I respect the Queen who has occupied this unenviable job with patience and good will. I also find Charles, with his odd views on certain subjects , quite an endearing personality. But I very much agree with Stephen Tall’s opening comments, echoed by others. I agree also with Paul Holmes – we don’t want a powerful executive President, as in the USA, France or Russia,but the idea of a Mary Robinson or a Mary McAleese is very attractive – someone well respected, but not at the very centre of public life who made something out of a ceremonial role and brought credit to their country. Come to think of it, Helen Tedcastle, if we had that kind of presidency, TonyBlair would have been quite good – amiable chap, knows how to say a few warm words, likes travelling – while keeping well away from real politics. (Thatcher, on the other hand,would have been awful, going round the world lecturing people). Ed Shepherd – to your list of leaders from humble backgrounds you could have added Heath (slightly more humble than Wilson the son of an industrial chemist)and I suppose Thatcher, the appalling Alderman Roberts being a shopkeeper. And of course, further back, we have Lloyd George and Ramsay Macdonald.
    I quite like the idea of a Scandinavian monarchy, but then these are much more classless societies, and as others have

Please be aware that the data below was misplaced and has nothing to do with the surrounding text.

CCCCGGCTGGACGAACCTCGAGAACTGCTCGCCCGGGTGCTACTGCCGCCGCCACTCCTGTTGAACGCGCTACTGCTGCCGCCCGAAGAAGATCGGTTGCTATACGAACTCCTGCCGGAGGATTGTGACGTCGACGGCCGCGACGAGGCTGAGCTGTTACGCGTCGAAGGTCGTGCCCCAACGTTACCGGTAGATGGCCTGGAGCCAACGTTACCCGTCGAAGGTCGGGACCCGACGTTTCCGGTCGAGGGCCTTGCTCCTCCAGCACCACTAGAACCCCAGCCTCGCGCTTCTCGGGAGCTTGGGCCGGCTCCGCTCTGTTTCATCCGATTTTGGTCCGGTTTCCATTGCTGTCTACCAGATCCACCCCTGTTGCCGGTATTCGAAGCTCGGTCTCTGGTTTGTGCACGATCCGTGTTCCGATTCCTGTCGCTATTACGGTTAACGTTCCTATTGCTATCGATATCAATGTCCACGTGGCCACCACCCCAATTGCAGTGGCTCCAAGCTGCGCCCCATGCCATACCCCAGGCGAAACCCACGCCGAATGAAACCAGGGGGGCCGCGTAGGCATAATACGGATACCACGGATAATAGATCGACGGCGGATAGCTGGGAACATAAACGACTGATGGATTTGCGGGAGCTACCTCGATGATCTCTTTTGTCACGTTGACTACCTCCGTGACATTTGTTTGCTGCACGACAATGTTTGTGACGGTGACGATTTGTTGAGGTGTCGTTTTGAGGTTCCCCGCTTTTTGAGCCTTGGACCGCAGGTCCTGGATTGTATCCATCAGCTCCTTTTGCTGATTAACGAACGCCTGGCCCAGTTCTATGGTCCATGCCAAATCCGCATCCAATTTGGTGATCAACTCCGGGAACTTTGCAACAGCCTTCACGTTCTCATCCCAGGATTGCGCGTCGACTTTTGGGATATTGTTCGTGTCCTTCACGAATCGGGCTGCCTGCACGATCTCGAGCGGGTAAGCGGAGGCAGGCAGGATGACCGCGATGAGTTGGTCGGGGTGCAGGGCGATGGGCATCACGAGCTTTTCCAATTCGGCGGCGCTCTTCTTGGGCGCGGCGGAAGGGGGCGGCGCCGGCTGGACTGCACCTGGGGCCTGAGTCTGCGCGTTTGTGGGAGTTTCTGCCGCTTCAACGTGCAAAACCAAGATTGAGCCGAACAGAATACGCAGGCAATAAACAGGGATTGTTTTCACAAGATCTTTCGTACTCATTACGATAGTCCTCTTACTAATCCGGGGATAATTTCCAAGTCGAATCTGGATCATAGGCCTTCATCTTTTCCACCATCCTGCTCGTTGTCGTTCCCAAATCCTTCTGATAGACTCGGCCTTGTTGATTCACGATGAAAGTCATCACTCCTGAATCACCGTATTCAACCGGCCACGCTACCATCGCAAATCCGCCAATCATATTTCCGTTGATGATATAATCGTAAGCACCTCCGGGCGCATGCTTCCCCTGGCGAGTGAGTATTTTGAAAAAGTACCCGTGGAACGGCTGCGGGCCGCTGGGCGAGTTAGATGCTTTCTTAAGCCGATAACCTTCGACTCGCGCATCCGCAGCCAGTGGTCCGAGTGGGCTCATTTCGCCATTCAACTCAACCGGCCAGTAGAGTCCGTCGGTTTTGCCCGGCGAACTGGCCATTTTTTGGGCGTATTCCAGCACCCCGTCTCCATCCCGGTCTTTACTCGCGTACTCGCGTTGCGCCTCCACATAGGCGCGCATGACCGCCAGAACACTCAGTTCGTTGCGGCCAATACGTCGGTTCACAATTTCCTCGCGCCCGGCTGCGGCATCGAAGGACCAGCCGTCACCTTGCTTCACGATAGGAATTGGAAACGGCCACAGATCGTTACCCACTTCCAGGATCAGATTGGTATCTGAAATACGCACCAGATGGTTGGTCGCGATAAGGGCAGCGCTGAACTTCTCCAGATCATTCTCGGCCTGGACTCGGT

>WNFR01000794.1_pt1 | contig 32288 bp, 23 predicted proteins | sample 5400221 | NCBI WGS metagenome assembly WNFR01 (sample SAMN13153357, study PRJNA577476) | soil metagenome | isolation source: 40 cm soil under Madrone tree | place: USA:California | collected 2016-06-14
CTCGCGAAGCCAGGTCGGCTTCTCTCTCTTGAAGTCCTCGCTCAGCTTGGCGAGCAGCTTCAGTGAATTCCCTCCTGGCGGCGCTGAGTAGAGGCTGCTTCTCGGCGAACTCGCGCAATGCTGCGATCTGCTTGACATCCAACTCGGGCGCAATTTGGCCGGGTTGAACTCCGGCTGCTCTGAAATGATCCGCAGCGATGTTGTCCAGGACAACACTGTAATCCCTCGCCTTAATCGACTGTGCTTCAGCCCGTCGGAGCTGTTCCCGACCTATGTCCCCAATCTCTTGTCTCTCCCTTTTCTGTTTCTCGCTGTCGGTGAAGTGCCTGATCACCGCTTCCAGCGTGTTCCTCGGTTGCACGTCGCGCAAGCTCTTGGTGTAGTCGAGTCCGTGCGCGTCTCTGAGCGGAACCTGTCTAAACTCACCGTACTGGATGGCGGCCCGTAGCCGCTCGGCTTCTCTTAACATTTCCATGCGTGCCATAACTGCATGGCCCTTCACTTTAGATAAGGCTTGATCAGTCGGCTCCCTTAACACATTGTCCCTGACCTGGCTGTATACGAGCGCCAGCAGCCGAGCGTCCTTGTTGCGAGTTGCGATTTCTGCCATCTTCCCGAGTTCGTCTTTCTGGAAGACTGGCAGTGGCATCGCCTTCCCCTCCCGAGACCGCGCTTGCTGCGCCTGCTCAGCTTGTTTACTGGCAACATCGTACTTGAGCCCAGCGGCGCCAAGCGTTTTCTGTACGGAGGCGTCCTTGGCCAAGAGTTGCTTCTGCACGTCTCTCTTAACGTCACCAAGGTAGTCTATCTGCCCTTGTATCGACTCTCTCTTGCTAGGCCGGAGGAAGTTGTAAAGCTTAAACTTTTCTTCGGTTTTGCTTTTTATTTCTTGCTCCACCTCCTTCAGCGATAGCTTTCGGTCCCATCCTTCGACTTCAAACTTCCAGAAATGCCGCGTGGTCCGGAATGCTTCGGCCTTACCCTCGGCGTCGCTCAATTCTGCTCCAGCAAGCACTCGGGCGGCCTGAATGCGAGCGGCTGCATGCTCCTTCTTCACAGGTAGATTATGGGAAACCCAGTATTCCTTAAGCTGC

pointed out, the whole point of the British monarchy is to be at the top of an ancient establishment, to which others can only enter by acquiring fancy titles. I’d like this to change, but can’t see it happening any time soon, as in reality most of us want it to go on being like this for ever and ever. And, yes there are some rotten presidents , but most of
    them can be got rid of and there are also some great ones, but at least in a presidential system, nothing is for ever and we can all of us aspire towards the highest office if we want to.

  • Robert Wootton 26th Jul '13 - 2:54pm

    Observations on Class and Privilege.

    This article is inspired by “An Open Letter to the New Prince” and the subsequent comments.
    My view is that the new prince has been into comfortable slavery. His life is mapped out. He will never have to worry about having enough money to pay the leccy bill. He is unlikely to be dis-owned by his family (or the country).